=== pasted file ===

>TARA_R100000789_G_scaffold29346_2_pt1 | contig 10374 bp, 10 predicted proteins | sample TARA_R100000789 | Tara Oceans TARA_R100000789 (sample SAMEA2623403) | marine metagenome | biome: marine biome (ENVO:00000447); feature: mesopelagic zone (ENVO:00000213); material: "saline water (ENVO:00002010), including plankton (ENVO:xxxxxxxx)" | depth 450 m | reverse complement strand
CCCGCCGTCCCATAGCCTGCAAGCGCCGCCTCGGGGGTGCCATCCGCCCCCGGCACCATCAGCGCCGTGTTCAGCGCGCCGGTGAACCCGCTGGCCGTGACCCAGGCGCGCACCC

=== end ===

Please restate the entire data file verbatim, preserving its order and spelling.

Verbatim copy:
>TARA_R100000789_G_scaffold29346_2_pt1 | contig 10374 bp, 10 predicted proteins | sample TARA_R100000789 | Tara Oceans TARA_R100000789 (sample SAMEA2623403) | marine metagenome | biome: marine biome (ENVO:00000447); feature: mesopelagic zone (ENVO:00000213); material: "saline water (ENVO:00002010), including plankton (ENVO:xxxxxxxx)" | depth 450 m | reverse complement strand
CCCGCCGTCCCATAGCCTGCAAGCGCCGCCTCGGGGGTGCCATCCGCCCCCGGCACCATCAGCGCCGTGTTCAGCGCGCCGGTGAACCCGCTGGCCGTGACCCAGGCGCGCACCC